Night Falls Fast: Understanding Suicide
by Kay Redfield Jamison
Published by Alfred A. Knopf., Inc., 1999; 432 pages Hardcover: $26.00; Reviewed by; Judith Paterson, PH.D. and David Seaman, NAMI Literature Committee
Kay Redfield Jamison is one of the lucky ones. Her psychotic episode and suicide attempt when she was 28 years old changed her life without ending it. Helped by Lithium for her bipolar illness-plus a loving family and an insightful therapist-she went on to earn a Ph.D. in psychology and write books and do research on her illness. She is now professor of psychiatry at the Johns Hopkins School of Medicine and an ardent spokesperson for the rational and informed treatment of mental illness.
Her fourth book, Night Fails Fast: Understanding Suicide, is in many ways her best. Her first, which was coauthored, has become the standard text on bipolar disorder, also called manic-depressive illness. Since then her books have addressed an ever-widening audience of consumers, professionals, and general readers. With each new book, her writing has become more elegant and her message more urgent.
The somewhat scholarly Touched with Fire: Manic- Depressive Illness and the Artistic Temperament sold a surprising 300,000 copies, and opened a wedge of interest in and understanding of affective disorders. Her eloquent memoir, An Unquiet Mind: A Memoir of Moods and Madness, connected her own experience to the growing base of scientific information about the genetic and biochemical sources of her "florid madness." The book stayed on the New York Times best-seller list for over five months.
Night Falls Fast attacks the inability, or unwillingness, of both the public and its policy-makers to deal with suicide, its causes, the potential for prevention, and the rate at which it kills. If her other books were a cry in the wilderness, this one is a shout that neither the general public nor the policy-makers want to hear. Although suicide is a leading cause of death world-wide, we know less about how biology and environment interact to bring it about than we do about the causes of AIDS or cancer.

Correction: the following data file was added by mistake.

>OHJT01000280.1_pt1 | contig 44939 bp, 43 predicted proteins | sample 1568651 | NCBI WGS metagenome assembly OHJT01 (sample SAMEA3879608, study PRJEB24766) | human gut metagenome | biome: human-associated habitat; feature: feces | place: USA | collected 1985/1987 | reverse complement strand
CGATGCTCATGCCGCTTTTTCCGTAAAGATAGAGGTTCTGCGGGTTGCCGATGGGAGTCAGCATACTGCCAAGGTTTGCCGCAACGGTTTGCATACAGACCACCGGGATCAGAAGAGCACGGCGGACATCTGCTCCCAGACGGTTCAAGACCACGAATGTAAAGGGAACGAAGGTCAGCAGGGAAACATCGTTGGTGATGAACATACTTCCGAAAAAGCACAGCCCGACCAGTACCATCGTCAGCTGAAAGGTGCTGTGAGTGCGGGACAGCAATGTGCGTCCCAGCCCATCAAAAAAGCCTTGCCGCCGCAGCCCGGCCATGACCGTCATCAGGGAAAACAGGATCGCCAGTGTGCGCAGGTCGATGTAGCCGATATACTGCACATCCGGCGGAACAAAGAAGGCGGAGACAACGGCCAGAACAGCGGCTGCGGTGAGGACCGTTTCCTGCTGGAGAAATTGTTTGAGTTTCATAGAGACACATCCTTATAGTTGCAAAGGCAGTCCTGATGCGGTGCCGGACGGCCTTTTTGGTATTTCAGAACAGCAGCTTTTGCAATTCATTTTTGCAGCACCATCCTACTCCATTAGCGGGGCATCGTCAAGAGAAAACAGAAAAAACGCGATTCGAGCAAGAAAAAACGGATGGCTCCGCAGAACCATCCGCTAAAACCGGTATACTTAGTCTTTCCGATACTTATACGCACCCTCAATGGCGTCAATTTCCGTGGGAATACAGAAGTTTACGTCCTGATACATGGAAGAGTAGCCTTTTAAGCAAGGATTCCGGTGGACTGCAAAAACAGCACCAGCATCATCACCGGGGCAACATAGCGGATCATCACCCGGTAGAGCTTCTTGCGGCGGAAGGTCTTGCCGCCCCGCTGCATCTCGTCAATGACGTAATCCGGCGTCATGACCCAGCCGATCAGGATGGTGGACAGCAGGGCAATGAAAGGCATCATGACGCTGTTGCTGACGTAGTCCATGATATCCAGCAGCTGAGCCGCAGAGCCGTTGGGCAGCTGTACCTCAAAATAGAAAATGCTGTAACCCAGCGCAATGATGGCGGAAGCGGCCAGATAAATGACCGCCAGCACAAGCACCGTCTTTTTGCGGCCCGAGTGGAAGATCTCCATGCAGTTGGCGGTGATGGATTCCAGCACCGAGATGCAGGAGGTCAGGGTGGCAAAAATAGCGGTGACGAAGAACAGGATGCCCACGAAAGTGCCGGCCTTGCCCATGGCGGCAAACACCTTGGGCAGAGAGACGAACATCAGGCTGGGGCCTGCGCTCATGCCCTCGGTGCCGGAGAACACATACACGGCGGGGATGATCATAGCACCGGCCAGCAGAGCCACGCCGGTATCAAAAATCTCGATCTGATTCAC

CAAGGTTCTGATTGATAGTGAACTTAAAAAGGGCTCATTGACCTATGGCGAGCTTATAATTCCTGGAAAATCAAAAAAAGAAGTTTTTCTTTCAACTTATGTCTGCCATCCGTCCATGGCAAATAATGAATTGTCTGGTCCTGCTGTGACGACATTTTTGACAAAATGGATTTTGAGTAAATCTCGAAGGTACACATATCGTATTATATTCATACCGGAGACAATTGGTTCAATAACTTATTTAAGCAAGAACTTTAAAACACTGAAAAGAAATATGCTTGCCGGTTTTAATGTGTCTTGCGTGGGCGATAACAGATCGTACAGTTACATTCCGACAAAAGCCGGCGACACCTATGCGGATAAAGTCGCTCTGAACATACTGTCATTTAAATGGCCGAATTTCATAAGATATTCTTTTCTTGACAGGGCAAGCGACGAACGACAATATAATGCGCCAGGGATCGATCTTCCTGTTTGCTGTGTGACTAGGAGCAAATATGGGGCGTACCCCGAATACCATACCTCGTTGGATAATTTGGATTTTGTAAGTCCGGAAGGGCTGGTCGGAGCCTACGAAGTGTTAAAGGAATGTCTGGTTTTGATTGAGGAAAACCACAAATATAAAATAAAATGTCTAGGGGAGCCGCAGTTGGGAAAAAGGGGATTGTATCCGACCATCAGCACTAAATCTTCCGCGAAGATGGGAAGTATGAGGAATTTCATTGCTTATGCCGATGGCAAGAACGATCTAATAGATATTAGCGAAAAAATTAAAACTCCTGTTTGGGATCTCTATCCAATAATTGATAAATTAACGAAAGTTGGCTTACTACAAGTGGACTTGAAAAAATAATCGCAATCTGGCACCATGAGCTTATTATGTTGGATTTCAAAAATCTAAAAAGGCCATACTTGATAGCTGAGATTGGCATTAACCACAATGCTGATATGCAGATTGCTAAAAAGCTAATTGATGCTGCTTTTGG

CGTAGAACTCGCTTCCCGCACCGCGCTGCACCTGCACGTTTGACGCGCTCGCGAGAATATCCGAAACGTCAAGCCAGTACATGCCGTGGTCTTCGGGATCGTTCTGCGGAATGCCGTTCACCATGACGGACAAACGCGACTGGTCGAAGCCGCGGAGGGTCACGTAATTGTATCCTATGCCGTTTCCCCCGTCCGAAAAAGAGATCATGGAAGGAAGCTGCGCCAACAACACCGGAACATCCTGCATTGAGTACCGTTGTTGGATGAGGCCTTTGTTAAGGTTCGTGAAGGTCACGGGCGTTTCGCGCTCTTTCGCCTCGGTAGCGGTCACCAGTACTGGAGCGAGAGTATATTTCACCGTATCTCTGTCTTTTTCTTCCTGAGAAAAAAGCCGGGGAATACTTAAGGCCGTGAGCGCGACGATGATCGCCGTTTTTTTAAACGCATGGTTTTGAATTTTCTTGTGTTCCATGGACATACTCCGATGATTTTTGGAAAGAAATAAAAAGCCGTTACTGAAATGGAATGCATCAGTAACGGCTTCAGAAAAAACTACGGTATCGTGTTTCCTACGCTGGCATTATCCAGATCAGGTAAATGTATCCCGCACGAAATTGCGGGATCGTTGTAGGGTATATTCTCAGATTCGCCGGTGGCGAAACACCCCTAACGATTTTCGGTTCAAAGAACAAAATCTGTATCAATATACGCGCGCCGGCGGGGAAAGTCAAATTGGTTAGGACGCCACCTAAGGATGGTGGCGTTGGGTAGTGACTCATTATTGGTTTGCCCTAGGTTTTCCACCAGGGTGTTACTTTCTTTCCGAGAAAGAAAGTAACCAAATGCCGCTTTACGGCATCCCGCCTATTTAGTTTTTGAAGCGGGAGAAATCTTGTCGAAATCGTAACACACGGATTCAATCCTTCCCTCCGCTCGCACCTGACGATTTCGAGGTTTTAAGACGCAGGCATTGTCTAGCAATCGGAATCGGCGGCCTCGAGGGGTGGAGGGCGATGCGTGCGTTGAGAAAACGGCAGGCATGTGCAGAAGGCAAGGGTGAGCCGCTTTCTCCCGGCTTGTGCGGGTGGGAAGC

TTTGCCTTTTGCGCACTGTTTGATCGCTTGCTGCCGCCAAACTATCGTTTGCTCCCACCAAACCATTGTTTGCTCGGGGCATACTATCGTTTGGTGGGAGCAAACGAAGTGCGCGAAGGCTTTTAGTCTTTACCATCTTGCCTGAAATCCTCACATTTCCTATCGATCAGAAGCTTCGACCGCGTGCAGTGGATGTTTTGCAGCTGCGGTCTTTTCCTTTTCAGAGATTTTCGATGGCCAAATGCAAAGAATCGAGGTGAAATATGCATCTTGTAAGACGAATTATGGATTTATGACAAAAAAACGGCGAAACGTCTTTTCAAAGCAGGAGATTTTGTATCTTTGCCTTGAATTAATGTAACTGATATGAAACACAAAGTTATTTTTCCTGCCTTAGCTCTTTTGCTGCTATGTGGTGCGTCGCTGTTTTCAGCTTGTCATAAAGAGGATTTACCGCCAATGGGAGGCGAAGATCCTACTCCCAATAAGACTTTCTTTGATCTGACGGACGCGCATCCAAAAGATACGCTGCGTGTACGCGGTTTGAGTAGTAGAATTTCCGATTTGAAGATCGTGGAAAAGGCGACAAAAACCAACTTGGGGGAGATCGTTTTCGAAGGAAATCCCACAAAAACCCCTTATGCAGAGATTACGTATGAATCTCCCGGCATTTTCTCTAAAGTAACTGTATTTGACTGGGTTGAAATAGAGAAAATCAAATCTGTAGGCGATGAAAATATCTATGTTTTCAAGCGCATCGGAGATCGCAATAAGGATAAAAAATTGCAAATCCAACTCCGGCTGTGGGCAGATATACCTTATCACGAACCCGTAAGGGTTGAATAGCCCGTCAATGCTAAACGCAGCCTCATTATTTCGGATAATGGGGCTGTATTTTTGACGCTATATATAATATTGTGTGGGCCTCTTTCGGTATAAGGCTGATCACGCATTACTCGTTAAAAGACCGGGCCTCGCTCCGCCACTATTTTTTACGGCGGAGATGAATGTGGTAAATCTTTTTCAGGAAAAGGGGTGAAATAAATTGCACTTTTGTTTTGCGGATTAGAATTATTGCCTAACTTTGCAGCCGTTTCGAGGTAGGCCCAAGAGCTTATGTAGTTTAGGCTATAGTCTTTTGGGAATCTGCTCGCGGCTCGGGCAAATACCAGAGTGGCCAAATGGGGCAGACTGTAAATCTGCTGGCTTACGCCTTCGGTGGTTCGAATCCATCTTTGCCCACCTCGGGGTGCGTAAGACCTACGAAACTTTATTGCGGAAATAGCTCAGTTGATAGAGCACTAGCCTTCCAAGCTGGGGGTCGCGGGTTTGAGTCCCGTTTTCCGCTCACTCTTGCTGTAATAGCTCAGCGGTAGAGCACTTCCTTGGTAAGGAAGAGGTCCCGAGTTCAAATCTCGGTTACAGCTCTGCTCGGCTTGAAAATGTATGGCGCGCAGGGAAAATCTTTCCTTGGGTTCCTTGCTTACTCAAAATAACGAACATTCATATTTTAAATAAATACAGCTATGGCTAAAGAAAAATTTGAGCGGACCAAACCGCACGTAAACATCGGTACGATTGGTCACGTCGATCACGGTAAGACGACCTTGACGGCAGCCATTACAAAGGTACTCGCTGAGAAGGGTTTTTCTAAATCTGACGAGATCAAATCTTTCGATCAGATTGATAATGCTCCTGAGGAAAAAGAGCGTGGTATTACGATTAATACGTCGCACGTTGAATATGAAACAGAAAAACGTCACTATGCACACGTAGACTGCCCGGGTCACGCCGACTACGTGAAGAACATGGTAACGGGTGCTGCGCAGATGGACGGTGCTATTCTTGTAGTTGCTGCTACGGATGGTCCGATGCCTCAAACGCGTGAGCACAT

Dr. Jamison is especially concerned with suicide among people under forty-and for good reason. Suicide in the young has more than tripled since 1955. In the United States, it is the third- leading cause of death for people between 15 years old and 19 years old and the second-leading cause in women between 15 years old and 44 years old. One of ten college students has considered suicide as has one of five high-school students. Since 1987, 18,000 more young men in the United States have died from suicide than from AIDS.
Her messages are clear and often repeated: 1 ) suicide is a massively neglected public health issue; 2) acute psychiatric illness is the single most common and dangerous trigger of suicide; 3) a vast breach exists between what the experts know and what we, as a society, do to prevent suicide and treat the people most likely to attempt it.
What particularly distinguishes Jamison's work is the magic that eloquent writing and great passion bring to the presentation of actual material. In her skilled hands, cold facts come alive to illuminate the human condition. Her depiction of the psychological suffering of those who attempt or commit suicide is surpassed only by her image of the bottomless grief and confusion endured by those left behind.
Jamison has masterfully collected, synthesized, and interpreted a baffling array of scattered data. Her presentation of the unfolding mystery of the brain chemistry involved in mental disorders and suicide is precise and clear-and reads like a good whodunit. An appendix offers a useful list of sources (including NAMI) of information on suicide, mental illness, and alcohol and drug abuse. Extensive endnotes provide additional information to specialists without hampering the book's appeal to the general reader.
A program of the Didi Hirsch Community Mental Health Center: Suicide Prevention Center
4760 S. Sepulveda Blvd. Culver City, CA 90230
Jan/Feb/March 2000 Issue.